What to Expect When You’re Expecting…A Divorce

Mallory Langston is a 3rd year law student at the University of Arkansas School of Law.

Mallory Langston is a Third-Year student at the University of Arkansas School of Law.

When your spouse files for divorce, you become the defendant in the case.  Your spouse is the plaintiff.

Divorce in Arkansas
Arkansas is a “for cause” divorce jurisdiction.  This means that the person seeking the divorce must prove that his or her spouse has done something that justifies the split.  Habitual drunkenness, felony conviction, impotence, adultery, and certain acts of violence are among the statutory “grounds” for divorce in Arkansas.  Most often, the filing spouse will assert that he or she has been subjected to “general indignities.”  The grounds for divorce must be proven in court, and a witness must corroborate the filing spouse’s assertions.

Despite Arkansas’s cause requirement, a divorce may also be granted if the couple has been living separate and apart for 18 months, in the absence of other grounds for divorce.

There is a residency requirement for an Arkansas divorce.  Either the plaintiff or the defendant must have lived in Arkansas for at least sixty days prior to filing for the divorce.  The action must be filed in the county of residence of either the plaintiff or defendant.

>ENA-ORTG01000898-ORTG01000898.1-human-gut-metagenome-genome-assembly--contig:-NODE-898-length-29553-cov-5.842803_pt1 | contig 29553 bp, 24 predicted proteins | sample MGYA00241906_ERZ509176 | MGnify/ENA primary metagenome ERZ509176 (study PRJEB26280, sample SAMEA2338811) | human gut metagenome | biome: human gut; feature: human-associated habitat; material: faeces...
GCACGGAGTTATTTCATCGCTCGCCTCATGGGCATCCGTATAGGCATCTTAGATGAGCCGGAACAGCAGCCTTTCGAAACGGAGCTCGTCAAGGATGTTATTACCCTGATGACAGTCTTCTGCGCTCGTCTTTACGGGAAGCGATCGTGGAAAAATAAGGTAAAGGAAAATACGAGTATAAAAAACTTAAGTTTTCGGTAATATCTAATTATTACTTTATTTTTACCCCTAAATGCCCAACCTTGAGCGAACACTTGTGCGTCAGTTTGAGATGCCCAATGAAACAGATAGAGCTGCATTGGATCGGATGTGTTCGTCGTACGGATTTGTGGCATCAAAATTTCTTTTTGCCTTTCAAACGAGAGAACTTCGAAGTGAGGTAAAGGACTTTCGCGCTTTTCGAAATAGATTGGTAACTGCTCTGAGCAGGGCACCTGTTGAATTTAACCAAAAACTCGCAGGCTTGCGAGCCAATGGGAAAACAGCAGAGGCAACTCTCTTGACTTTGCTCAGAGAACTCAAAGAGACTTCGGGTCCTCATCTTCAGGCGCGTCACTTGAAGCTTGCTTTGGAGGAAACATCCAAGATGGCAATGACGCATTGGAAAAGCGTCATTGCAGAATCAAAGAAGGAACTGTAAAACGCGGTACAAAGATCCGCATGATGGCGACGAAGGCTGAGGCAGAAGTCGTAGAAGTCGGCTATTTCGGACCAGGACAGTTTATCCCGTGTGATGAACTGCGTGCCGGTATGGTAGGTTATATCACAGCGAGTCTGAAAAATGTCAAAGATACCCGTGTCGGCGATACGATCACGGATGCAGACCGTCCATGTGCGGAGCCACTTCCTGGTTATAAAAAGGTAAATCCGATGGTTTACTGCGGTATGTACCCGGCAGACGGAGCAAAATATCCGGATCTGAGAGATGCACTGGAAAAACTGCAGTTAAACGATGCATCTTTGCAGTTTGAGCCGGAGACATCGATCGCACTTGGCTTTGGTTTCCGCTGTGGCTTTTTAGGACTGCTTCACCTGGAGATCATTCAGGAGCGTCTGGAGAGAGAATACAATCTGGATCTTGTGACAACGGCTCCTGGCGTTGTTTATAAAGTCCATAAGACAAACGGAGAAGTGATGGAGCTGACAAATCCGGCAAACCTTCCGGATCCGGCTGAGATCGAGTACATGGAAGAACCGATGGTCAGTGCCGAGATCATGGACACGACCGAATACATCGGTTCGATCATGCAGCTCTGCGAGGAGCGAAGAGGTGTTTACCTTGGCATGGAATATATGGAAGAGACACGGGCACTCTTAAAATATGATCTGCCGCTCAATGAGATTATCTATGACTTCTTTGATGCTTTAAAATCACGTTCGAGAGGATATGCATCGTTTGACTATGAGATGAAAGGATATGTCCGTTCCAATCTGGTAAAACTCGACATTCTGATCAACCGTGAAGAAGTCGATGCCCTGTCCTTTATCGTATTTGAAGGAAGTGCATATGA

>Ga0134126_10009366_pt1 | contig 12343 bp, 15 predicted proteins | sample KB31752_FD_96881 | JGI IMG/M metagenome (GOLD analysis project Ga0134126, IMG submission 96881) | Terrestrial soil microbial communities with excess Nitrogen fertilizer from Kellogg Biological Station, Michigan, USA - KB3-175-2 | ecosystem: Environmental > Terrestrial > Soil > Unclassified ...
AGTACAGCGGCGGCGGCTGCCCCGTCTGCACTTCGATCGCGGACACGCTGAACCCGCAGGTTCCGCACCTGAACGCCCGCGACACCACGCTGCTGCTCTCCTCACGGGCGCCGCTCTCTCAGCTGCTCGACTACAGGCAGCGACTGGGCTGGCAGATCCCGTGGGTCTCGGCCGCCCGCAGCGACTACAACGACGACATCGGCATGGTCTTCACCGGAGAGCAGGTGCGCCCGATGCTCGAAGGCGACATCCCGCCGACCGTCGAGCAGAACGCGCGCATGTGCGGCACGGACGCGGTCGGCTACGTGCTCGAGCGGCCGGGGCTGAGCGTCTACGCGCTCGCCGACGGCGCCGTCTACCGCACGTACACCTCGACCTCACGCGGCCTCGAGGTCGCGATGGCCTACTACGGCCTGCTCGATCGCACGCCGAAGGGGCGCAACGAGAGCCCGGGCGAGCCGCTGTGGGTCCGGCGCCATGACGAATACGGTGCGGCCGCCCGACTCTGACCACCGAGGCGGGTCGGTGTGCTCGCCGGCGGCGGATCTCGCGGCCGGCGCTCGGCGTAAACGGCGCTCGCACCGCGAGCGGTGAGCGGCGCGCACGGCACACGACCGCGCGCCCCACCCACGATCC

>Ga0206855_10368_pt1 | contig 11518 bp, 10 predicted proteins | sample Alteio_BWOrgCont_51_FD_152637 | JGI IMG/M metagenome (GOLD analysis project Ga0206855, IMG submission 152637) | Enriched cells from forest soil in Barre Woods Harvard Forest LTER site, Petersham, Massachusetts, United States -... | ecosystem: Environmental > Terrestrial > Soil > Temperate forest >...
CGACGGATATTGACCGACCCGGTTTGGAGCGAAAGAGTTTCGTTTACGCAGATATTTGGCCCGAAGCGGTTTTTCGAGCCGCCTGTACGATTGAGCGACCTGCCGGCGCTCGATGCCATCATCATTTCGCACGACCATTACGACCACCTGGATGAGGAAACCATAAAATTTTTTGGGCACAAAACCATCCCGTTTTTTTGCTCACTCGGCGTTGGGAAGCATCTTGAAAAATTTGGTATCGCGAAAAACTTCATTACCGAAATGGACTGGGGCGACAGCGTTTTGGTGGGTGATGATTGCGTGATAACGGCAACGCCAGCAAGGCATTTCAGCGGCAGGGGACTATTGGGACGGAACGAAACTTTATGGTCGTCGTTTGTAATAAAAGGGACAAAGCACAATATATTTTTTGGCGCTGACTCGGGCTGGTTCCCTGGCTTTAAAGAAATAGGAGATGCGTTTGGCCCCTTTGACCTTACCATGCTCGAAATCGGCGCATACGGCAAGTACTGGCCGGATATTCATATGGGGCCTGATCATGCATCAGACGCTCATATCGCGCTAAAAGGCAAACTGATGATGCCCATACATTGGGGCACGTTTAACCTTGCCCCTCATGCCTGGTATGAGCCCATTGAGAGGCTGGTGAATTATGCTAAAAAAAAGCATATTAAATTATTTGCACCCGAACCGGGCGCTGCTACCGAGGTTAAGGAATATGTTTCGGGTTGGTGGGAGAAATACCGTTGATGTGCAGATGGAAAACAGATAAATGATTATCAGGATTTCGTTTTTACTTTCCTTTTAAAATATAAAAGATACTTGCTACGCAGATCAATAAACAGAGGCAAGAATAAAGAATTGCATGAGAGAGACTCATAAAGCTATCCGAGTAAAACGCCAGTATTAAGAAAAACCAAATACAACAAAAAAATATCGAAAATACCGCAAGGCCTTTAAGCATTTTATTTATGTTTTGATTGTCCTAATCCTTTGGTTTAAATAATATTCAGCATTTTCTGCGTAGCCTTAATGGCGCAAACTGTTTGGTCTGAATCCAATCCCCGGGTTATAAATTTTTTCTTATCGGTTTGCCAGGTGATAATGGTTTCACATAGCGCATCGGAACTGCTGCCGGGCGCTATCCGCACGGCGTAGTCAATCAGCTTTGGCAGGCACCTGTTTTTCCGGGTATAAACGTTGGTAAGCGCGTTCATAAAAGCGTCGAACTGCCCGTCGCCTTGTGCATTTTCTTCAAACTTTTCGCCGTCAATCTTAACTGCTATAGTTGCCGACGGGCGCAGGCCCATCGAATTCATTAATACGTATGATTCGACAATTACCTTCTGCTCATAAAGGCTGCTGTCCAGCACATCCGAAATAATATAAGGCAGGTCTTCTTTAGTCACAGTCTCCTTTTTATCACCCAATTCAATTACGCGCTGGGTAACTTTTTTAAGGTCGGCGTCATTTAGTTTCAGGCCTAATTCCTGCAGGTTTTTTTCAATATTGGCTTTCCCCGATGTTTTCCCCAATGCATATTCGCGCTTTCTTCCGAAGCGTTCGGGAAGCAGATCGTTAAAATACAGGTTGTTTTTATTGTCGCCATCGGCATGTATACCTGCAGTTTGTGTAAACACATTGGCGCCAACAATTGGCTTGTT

What are “general indignities”?
When a spouse asserts general indignities, he or she is saying that the other spouse has repeatedly subjected him to treatment that “renders his condition intolerable.”  This could include: rudeness, vulgarity, unmerited reproach, haughtiness, contempt, contumeliousness, studied neglect, intentional incivility, injury, manifest disdain, abusive language, malignant ridicule and every other plain manifestation of settled hate, alienation, and estrangement.

“Getting Served”
Once your spouse files for divorce, you will be served with the “Complaint for Divorce” and the “Summons.”  Do not try to avoid being served with these documents.  Doing so may result in you missing out on the determination of important pre-trial matters.  You also risk missing your deadline to respond to the complaint, which would result in a default judgment for your spouse.

What now?
If you haven’t already done so, you should consult with an attorney to discuss your next steps.  Keep in mind that your spouse’s attorney is not your attorney.  Your attorney will work with you to file an Answer to the complaint.  In most cases, the defendant spouse will file a “Counterclaim for Divorce.”  If, at the end of the day, you also want the divorce, filing a counterclaim is a good idea.  This keeps the process moving along in the event that the filing spouse has a change of heart or simply drags his or her feet.  In Arkansas, your divorce can be granted in as little as 30 days from the date of filing.

If you don’t want to get a divorce, you can fight it.  Remember, though, after 18 months of continuous separation, your spouse will be entitled to divorce without proving fault on your part.  You and your attorney can discuss the pros and cons of fighting the divorce.

Most importantly, be aware that court deadlines are not flexible.  Even if you’re planning to be late to your own funeral, now is not the time to procrastinate.

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